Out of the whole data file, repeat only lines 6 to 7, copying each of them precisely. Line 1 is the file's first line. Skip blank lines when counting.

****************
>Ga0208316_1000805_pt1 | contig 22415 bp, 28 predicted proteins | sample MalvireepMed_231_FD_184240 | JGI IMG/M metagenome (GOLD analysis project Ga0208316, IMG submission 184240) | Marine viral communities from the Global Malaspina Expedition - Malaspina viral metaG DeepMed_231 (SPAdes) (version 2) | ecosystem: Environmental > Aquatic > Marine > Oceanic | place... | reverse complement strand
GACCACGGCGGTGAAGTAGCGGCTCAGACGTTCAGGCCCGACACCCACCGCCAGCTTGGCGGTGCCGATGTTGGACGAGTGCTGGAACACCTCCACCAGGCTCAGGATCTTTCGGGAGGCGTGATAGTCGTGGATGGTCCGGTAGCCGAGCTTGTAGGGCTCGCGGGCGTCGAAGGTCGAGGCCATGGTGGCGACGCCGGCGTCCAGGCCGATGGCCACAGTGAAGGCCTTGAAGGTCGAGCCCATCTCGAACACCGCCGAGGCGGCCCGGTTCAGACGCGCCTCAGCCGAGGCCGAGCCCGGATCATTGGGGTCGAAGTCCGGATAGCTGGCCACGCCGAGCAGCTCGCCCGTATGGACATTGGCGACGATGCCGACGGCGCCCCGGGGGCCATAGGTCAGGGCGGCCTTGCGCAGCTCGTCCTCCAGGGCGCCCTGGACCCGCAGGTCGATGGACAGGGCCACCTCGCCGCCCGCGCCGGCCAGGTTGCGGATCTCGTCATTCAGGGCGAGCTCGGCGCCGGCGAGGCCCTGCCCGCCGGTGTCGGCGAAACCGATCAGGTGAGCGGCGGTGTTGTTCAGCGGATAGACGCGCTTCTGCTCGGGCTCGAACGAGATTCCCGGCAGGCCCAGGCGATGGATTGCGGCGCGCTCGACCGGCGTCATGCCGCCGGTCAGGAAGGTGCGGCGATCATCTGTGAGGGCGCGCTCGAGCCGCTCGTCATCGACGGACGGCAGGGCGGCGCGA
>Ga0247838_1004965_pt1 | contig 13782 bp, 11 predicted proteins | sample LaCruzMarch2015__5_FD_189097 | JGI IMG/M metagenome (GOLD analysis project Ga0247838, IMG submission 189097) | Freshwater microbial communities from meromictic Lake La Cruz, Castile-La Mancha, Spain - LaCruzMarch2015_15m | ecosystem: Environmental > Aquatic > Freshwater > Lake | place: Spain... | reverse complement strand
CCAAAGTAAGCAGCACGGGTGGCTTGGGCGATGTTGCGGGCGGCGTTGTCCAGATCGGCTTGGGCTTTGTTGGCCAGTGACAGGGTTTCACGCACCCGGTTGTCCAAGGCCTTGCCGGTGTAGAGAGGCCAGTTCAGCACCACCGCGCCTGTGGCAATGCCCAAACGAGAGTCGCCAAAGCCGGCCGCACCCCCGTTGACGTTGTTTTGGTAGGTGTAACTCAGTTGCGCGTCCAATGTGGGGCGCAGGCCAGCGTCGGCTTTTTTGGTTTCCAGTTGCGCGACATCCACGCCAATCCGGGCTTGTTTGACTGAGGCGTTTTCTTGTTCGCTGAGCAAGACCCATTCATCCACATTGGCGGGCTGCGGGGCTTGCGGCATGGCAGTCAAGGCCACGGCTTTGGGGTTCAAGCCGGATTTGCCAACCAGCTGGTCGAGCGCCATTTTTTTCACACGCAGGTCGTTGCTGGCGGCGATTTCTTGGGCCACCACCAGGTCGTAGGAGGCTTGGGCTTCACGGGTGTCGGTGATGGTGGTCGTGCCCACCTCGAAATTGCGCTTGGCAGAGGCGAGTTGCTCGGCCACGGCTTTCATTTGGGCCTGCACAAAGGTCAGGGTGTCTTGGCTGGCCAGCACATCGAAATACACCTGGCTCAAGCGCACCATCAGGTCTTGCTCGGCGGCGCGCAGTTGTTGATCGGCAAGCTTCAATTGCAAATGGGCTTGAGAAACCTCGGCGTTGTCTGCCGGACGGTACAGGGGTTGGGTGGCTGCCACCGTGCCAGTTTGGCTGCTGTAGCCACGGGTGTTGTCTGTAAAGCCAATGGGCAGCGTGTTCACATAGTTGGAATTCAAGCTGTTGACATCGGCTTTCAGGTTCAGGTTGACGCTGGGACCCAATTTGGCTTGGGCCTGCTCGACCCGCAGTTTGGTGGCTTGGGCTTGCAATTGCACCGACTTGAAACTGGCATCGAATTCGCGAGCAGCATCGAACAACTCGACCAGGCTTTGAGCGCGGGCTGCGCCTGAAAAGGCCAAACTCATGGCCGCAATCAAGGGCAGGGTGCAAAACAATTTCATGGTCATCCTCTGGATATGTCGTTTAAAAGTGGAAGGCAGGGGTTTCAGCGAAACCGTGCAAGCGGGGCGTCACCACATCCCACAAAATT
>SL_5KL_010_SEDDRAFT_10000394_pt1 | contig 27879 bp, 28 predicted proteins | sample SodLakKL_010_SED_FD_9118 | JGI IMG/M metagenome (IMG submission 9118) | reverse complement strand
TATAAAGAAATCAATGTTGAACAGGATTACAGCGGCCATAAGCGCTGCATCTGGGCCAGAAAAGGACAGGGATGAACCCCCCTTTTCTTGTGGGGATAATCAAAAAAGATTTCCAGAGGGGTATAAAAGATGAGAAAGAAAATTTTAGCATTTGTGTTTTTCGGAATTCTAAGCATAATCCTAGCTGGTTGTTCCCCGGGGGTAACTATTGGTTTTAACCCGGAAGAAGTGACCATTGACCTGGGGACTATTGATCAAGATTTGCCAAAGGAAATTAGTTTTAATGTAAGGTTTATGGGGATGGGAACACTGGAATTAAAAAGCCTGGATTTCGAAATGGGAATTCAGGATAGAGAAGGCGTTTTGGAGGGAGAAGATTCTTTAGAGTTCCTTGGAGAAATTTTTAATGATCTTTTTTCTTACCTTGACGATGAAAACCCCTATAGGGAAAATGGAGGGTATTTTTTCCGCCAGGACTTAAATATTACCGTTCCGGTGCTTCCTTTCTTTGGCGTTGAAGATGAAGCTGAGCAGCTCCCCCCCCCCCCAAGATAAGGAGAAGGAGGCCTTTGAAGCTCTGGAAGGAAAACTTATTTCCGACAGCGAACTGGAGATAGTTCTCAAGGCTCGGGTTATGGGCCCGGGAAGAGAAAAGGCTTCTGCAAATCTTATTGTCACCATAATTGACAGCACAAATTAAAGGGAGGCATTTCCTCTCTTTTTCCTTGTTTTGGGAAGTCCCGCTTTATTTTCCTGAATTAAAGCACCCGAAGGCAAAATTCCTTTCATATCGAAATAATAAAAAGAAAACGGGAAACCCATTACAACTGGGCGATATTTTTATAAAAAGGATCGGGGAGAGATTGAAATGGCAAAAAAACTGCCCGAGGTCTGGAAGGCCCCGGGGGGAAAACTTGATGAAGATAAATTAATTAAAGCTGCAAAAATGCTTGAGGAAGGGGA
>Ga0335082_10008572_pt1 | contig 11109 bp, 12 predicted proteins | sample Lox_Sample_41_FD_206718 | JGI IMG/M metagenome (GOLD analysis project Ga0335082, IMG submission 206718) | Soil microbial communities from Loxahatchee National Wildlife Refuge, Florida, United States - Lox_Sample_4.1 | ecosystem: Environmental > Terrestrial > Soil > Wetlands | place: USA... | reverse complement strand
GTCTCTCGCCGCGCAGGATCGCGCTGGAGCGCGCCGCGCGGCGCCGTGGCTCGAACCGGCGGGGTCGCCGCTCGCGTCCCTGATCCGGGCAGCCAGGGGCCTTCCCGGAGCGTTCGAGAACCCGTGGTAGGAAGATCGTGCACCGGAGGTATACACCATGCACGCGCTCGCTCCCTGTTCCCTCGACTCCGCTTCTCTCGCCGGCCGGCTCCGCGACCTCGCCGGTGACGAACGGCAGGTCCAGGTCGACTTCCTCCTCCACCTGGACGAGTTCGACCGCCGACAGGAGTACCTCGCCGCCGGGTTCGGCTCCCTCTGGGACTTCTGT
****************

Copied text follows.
TATAAAGAAATCAATGTTGAACAGGATTACAGCGGCCATAAGCGCTGCATCTGGGCCAGAAAAGGACAGGGATGAACCCCCCTTTTCTTGTGGGGATAATCAAAAAAGATTTCCAGAGGGGTATAAAAGATGAGAAAGAAAATTTTAGCATTTGTGTTTTTCGGAATTCTAAGCATAATCCTAGCTGGTTGTTCCCCGGGGGTAACTATTGGTTTTAACCCGGAAGAAGTGACCATTGACCTGGGGACTATTGATCAAGATTTGCCAAAGGAAATTAGTTTTAATGTAAGGTTTATGGGGATGGGAACACTGGAATTAAAAAGCCTGGATTTCGAAATGGGAATTCAGGATAGAGAAGGCGTTTTGGAGGGAGAAGATTCTTTAGAGTTCCTTGGAGAAATTTTTAATGATCTTTTTTCTTACCTTGACGATGAAAACCCCTATAGGGAAAATGGAGGGTATTTTTTCCGCCAGGACTTAAATATTACCGTTCCGGTGCTTCCTTTCTTTGGCGTTGAAGATGAAGCTGAGCAGCTCCCCCCCCCCCCAAGATAAGGAGAAGGAGGCCTTTGAAGCTCTGGAAGGAAAACTTATTTCCGACAGCGAACTGGAGATAGTTCTCAAGGCTCGGGTTATGGGCCCGGGAAGAGAAAAGGCTTCTGCAAATCTTATTGTCACCATAATTGACAGCACAAATTAAAGGGAGGCATTTCCTCTCTTTTTCCTTGTTTTGGGAAGTCCCGCTTTATTTTCCTGAATTAAAGCACCCGAAGGCAAAATTCCTTTCATATCGAAATAATAAAAAGAAAACGGGAAACCCATTACAACTGGGCGATATTTTTATAAAAAGGATCGGGGAGAGATTGAAATGGCAAAAAAACTGCCCGAGGTCTGGAAGGCCCCGGGGGGAAAACTTGATGAAGATAAATTAATTAAAGCTGCAAAAATGCTTGAGGAAGGGGA
>Ga0335082_10008572_pt1 | contig 11109 bp, 12 predicted proteins | sample Lox_Sample_41_FD_206718 | JGI IMG/M metagenome (GOLD analysis project Ga0335082, IMG submission 206718) | Soil microbial communities from Loxahatchee National Wildlife Refuge, Florida, United States - Lox_Sample_4.1 | ecosystem: Environmental > Terrestrial > Soil > Wetlands | place: USA... | reverse complement strand